Covered: “Modern Romance”

Covered is a feature where we examine the merits of various cover songs, debating whether or not they capture the spirit and intent of the original, if the cover adds anything new, and whether or not it perhaps surpasses the original.  If we fail on those counts, at the very least we may expose you to different versions of great songs you hadn’t heard before.

Recently we’ve linked to a multiple articles that discuss New York’s place in recent music history, including one that took a look back at the “rock revival” spearheaded by NYC groups at the turn of the century.  While many of the bands that initially tasted a bit of success (or at least caught a couple of weeks of intense buzz) have long since faded in our memories, there are bands that have endured to become respected elder statesmen and albums that have since become modern classics.  One such record is the debut album from the Yeah Yeah Yeahs, Fever to Tell.

The album is known for capturing the Yeah Yeah Yeah’s incendiary garage-punk of which only a select few had seen glances with their early EPs and their fiery live performances.  Fever to Tell is filled with all sorts of beautiful noise and anarchic glee, with singer Karen O expertly toeing the line between playfulness and pure sleaze, shattering normal stereotypes about gender and their resultant expectations with lines like “Boy, you just a stupid bitch and girl, you just a no-good dick.”  The band deservedly broke through into the mainstream with the gorgeous ballad “Maps”, which bucked the traditional YYY formula and showed another side to the band, namely one of vulnerability.  But album closer “Modern Romance” takes this shift a step further–after the brash shot of defiance that was “Y Control”, the band retreats with a declaration of existential ennui.  The weary resignation of the song captures the hangover after the raging party that was the rest of the party, and while it is difficult to accept, its placement at the end of the album indicates at least the band recognizes its existence.  The song is built on a monotonous yet hypnotic simple guitar riff (and an expertly deployed sleigh bell), as Karen O laments over the top with the fact that, try as we might, “there is no modern romance.”  On its surface, it may appear depressing, but somehow the band is able in its performance to convey a sort of rebelliousness, that while things as they exist may be awful, there is still the chance at change.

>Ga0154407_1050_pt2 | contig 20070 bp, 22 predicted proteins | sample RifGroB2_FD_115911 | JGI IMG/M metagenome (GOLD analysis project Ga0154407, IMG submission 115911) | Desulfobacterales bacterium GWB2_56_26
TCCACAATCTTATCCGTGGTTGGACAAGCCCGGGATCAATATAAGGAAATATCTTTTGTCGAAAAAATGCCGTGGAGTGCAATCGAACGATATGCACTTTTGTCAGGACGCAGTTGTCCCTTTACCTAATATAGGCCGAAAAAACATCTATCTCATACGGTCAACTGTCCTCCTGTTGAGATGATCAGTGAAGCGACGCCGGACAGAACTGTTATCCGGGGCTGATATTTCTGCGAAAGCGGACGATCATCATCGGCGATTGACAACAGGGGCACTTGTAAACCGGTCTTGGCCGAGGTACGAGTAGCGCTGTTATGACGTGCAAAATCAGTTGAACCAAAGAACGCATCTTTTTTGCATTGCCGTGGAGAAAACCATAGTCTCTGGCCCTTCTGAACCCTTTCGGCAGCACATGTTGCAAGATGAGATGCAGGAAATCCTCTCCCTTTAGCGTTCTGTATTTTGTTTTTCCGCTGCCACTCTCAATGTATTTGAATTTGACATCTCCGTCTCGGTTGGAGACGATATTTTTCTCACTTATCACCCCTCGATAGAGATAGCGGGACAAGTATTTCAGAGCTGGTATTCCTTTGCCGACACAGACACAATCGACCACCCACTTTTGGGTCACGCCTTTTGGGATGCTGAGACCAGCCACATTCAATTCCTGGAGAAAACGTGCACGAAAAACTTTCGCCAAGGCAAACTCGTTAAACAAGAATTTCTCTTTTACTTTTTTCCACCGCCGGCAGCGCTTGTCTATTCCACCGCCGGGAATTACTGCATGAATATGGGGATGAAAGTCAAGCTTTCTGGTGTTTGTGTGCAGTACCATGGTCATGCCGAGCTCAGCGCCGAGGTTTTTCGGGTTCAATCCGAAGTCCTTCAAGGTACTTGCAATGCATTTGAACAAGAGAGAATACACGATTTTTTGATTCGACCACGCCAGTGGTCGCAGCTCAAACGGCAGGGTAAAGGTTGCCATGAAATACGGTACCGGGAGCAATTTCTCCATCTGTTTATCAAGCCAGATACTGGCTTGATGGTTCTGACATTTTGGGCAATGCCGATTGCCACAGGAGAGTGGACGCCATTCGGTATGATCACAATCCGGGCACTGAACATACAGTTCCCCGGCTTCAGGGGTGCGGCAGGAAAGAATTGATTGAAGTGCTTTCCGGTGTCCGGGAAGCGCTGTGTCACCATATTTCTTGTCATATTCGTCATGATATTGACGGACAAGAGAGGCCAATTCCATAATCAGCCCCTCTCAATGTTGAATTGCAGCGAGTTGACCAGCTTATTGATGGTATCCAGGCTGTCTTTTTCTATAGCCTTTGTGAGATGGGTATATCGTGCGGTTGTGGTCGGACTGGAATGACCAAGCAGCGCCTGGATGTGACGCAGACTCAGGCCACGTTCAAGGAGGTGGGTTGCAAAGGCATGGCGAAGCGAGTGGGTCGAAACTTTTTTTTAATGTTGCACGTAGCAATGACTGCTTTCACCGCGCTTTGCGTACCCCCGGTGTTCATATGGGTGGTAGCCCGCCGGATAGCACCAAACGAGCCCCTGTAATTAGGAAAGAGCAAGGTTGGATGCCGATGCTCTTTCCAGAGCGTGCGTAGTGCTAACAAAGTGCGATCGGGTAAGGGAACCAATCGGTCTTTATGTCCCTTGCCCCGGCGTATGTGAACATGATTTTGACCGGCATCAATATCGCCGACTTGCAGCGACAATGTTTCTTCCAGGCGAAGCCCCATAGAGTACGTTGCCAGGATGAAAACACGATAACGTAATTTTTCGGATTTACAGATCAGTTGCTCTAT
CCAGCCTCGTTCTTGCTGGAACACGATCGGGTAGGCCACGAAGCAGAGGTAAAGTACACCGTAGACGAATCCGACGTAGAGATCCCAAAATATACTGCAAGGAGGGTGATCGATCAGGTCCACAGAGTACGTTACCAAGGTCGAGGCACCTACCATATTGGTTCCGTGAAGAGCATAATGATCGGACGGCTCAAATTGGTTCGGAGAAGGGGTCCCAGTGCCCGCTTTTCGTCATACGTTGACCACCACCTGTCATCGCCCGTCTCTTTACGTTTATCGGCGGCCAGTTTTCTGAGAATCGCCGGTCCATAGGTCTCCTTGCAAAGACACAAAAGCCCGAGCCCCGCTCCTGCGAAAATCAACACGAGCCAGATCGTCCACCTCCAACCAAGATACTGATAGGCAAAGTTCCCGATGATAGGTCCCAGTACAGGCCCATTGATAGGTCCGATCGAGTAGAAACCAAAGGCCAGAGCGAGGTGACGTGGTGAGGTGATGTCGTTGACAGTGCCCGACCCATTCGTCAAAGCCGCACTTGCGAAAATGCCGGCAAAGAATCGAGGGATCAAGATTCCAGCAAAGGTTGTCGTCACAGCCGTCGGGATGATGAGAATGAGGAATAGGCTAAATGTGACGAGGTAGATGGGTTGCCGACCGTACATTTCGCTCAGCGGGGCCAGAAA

TV on the Radio, whom we praised effusively for their brilliant new album Seeds, recorded a cover of “Modern Romance” from their fellow compatriots in the New York rock-revival scene for their New Health Rock single soon after the release of Fever to Tell.  It’s a solemn performance, and those unfamiliar with the original would have little reason to believe it was a cover, as it’s dressed up in a lot of the production that is a TV on the Radio trademark (namely the gentle electronic drumbeat, the hazy atmospherics, and the various squiggly beeps, which combined with the soulful vocals help capture a lot of the early TVOTR sound).  However, despite the delicate vocal performance, the band doesn’t really capture any of the pathos of the original, and otherwise is unable to do enough to put a personal stamp on the song to answer the question of why record a cover, either than as a tribute of admiration.  It’s a respectable performance, but because of a lack of a perceptible intimate connection with the material it never really rises above an intriguing novelty; in other words, for TVOTR completists it is worth enough to track down the rare EP, but it’s not enough to stand side-by-side with the original.


Leave a Reply

Fill in your details below or click an icon to log in: Logo

You are commenting using your account. Log Out /  Change )

Twitter picture

You are commenting using your Twitter account. Log Out /  Change )

Facebook photo

You are commenting using your Facebook account. Log Out /  Change )

Connecting to %s

This site uses Akismet to reduce spam. Learn how your comment data is processed.